Chart of the day, pumpkin edition

By Felix Salmon
October 15, 2012
a short piece about pumpkin in the latest issue of New York magazine.

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I have a short piece about pumpkin in the latest issue of New York magazine, trying to work out why has started to become almost as ubiquitous as bacon at this time of year. After all, bacon is delicious; pumpkin, not so much.

The secret, it turns out, is in the semiotics. No one ever feels virtuous eating bacon, but pumpkin has connotations of locavorism, as well as warmth, and sweetness, and family, and the toasty colors of fall. And yet the pumpkin in “pumpkin” dishes is even less healthy than the bacon in bacon dishes: it’s mainly sugar, along with autumnal spices like cloves, cinnamon, and nutmeg. Partly because few of us ever eat pumpkin straight, the taste of pumpkin in the public mind has basically just become a sugar-and-spice combo.

Which helps explain the chart. Pumpkin is found mainly in desserts (lots of sugar), and beverages (lots of sugar). A venti Pumpkin Spice Latte at Starbucks runs 470 calories — that’s double the 240 calories in an identically-sized 20-ounce bottle of Coca-Cola. Or, to put it another way, it’s the same number of calories that you find in seventeen rashers of bacon. Would that Starbucks were selling out of the stuff. (It isn’t.)

8 comments

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I actually quite like pumpkin – particularly roasted (in which case it doesn’t need much additional flavour) or as a soup (when a good mix of spices helps a lot).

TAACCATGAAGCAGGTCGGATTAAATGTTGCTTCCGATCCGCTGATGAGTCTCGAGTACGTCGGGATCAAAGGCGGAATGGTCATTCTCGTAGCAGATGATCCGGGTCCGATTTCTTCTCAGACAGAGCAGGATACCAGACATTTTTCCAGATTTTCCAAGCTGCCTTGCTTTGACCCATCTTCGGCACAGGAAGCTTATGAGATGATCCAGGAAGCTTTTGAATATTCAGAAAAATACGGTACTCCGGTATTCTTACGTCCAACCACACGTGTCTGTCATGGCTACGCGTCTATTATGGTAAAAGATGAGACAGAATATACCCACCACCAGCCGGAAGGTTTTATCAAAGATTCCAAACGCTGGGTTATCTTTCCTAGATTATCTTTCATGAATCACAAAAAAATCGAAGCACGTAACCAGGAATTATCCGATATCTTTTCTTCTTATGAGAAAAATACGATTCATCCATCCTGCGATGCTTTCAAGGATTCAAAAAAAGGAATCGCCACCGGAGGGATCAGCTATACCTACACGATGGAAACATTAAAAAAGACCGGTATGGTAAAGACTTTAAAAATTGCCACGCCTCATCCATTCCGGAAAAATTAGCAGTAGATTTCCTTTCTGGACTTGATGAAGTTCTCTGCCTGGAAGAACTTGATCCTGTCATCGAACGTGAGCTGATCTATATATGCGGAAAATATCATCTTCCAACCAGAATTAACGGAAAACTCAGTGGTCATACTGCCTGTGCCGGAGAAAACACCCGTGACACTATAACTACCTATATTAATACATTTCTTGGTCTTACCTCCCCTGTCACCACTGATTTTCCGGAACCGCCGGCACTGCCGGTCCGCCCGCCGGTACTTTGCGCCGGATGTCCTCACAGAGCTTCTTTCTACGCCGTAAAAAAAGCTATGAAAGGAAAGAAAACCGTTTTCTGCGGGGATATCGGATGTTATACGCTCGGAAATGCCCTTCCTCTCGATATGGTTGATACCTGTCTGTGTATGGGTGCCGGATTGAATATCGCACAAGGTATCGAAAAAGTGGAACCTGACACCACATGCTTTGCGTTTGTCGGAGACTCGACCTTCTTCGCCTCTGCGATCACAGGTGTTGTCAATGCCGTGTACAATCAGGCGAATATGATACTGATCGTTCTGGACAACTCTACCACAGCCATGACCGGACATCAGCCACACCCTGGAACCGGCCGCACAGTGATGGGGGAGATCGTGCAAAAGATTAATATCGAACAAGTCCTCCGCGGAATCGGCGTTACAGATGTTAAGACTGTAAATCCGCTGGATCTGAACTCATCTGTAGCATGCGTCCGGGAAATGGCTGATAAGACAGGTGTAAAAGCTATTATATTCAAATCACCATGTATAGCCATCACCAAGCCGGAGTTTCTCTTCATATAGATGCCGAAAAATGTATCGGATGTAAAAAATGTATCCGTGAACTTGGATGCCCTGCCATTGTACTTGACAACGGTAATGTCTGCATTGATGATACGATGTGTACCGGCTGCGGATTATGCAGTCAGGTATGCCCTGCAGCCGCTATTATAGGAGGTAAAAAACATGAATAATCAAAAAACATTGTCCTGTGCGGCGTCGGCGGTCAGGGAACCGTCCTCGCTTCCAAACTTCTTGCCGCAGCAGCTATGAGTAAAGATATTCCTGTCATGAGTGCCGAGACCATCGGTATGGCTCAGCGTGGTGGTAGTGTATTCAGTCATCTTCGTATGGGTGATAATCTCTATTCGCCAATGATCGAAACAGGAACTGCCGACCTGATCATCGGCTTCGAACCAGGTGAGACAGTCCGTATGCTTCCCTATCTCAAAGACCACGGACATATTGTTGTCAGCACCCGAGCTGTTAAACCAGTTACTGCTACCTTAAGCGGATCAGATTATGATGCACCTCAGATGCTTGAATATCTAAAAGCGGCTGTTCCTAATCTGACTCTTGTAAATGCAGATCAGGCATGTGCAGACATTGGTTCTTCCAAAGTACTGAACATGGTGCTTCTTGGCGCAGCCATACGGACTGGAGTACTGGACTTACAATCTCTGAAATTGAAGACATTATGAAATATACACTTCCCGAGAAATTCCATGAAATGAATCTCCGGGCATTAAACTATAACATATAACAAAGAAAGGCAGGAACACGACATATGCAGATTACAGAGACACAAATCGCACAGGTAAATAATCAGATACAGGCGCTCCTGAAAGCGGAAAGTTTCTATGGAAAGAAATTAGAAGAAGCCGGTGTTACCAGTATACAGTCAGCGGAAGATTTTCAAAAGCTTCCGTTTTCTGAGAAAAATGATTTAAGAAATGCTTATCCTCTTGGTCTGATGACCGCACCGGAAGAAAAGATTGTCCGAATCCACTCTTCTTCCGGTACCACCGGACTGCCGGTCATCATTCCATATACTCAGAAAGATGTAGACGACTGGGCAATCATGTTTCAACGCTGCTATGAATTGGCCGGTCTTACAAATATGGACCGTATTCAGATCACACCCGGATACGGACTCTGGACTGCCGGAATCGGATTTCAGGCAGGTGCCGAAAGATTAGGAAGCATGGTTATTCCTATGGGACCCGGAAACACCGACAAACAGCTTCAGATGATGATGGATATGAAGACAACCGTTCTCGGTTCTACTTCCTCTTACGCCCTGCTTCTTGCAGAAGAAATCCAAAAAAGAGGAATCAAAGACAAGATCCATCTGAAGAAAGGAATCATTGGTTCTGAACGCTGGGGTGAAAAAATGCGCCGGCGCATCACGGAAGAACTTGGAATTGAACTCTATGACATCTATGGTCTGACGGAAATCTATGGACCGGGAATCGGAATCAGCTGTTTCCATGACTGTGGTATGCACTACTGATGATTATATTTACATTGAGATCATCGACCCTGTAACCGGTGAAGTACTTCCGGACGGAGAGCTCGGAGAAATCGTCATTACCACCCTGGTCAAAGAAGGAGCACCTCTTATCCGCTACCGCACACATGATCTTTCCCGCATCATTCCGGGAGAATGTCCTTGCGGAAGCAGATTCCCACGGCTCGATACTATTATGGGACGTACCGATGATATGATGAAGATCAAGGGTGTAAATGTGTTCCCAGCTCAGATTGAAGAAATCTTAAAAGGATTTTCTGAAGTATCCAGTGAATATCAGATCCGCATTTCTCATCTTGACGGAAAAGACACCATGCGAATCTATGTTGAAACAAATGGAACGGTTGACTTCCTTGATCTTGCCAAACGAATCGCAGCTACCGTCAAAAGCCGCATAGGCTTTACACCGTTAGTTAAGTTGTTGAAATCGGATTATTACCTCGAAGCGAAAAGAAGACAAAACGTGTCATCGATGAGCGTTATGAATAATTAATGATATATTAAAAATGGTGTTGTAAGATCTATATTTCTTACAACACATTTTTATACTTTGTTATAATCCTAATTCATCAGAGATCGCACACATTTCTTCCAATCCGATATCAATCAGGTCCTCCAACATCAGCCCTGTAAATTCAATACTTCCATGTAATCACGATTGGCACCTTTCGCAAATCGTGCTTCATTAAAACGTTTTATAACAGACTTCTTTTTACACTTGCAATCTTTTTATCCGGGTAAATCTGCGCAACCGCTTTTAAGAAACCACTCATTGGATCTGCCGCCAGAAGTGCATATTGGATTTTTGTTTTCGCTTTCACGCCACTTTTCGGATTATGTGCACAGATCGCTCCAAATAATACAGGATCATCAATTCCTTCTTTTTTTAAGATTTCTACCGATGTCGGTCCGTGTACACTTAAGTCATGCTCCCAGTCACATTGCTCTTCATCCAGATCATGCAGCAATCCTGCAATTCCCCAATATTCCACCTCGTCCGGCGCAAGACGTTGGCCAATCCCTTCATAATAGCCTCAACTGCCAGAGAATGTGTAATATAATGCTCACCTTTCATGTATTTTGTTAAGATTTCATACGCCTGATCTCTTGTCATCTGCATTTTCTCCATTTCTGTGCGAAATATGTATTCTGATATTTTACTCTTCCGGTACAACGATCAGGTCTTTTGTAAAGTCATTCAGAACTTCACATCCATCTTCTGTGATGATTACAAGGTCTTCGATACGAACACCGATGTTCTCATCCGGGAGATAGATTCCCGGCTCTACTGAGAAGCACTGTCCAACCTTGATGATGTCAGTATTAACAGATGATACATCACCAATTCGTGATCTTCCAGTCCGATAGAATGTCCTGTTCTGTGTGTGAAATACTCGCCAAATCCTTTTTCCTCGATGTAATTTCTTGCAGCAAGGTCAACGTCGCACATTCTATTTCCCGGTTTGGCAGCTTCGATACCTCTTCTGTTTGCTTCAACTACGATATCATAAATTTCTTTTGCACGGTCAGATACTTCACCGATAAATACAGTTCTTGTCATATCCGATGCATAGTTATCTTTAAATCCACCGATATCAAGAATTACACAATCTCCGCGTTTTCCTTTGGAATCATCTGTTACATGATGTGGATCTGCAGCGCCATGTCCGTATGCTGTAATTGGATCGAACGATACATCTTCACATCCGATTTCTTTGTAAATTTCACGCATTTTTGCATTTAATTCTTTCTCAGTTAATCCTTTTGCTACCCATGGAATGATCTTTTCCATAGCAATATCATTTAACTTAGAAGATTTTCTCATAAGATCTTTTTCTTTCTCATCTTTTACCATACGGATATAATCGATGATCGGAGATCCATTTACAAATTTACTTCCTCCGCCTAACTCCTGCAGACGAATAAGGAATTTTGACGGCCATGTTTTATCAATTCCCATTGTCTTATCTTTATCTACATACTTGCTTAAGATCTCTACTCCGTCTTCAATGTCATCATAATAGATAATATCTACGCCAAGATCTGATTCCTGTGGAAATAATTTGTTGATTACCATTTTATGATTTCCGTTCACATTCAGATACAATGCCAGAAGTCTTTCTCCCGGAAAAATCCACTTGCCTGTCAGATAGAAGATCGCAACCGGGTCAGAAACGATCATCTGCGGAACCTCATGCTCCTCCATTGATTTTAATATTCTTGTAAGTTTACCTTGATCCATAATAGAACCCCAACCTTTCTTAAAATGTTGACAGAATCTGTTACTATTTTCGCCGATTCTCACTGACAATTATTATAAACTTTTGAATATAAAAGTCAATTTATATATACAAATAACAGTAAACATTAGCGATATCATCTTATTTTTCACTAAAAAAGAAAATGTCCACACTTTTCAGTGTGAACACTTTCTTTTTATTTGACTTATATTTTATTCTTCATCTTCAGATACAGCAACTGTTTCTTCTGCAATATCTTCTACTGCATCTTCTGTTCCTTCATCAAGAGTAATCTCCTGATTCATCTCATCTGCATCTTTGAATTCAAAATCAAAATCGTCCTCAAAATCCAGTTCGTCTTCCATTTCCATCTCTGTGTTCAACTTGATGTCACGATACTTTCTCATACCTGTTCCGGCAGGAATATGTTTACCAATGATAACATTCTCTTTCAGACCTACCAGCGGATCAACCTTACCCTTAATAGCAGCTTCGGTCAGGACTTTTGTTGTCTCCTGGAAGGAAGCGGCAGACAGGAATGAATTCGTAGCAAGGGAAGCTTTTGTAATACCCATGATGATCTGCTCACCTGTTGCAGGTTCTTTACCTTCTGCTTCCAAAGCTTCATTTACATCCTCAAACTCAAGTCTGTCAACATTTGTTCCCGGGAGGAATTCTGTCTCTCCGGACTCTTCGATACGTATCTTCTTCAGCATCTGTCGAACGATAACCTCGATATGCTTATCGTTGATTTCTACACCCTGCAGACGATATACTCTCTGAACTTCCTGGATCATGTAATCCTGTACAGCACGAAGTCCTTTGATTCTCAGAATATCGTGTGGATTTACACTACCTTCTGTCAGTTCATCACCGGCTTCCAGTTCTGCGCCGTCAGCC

Posted by timg | Report as abusive

If you really want to sell pumpkin to the Amer-obese public, wrap a piece of bacon around a chunk of it, dip it in donut batter and deep fry it and sprinkle it with powdered sugar ..

Posted by Woltmann | Report as abusive

I revise every recipe I make. Here is my “revised” recipe for Pumpkin Panna Cotta

1/2 Cup Half & Half
1-1/3 cup milk (your choice, skim, 1% or whole)
1/4 cup Maple Syrup (Or Sugar)
1 cup Pumpkin Puree (you can get away with less or more if you like — original recipe calls for 3/4 cup)
1 Teaspoon Cinnamon
1/4 Teaspoon Nutmeg
1 Package (1/4 Ounce) Gelatin
1/3 Cup Milk

Directions:

Place the 1/3 cup of milk in a small bowl and sprinkle the gelatin over it, stir gently and leave for 5 minutes to soften.

Combine the rest of the milk and the half and half in a small saucepan with the syrup and pumpkin, and heat until the mixture just reaches the scalding point but does not boil, whisking often.

Remove from the heat and whisk in the cinnamon and nutmeg.

Whisk in the gelatin mixture until smooth.
Divide the mixture into 4 glasses or ramekins and refrigerate.

This is under 150 calories or so per serving and has lots and lots of vitamins and other good things. It’s a lot healthier than bacon. The problem isn’t with “pumpkin” the problem is with trying to eat healthy in a restaurant culture that makes it virtually impossible. But if you want to try, you can go to au bon pain and have the pumpkin harvest soup, which is also quite tasty and good for you.

Posted by rb6 | Report as abusive

In France they do this a lot better: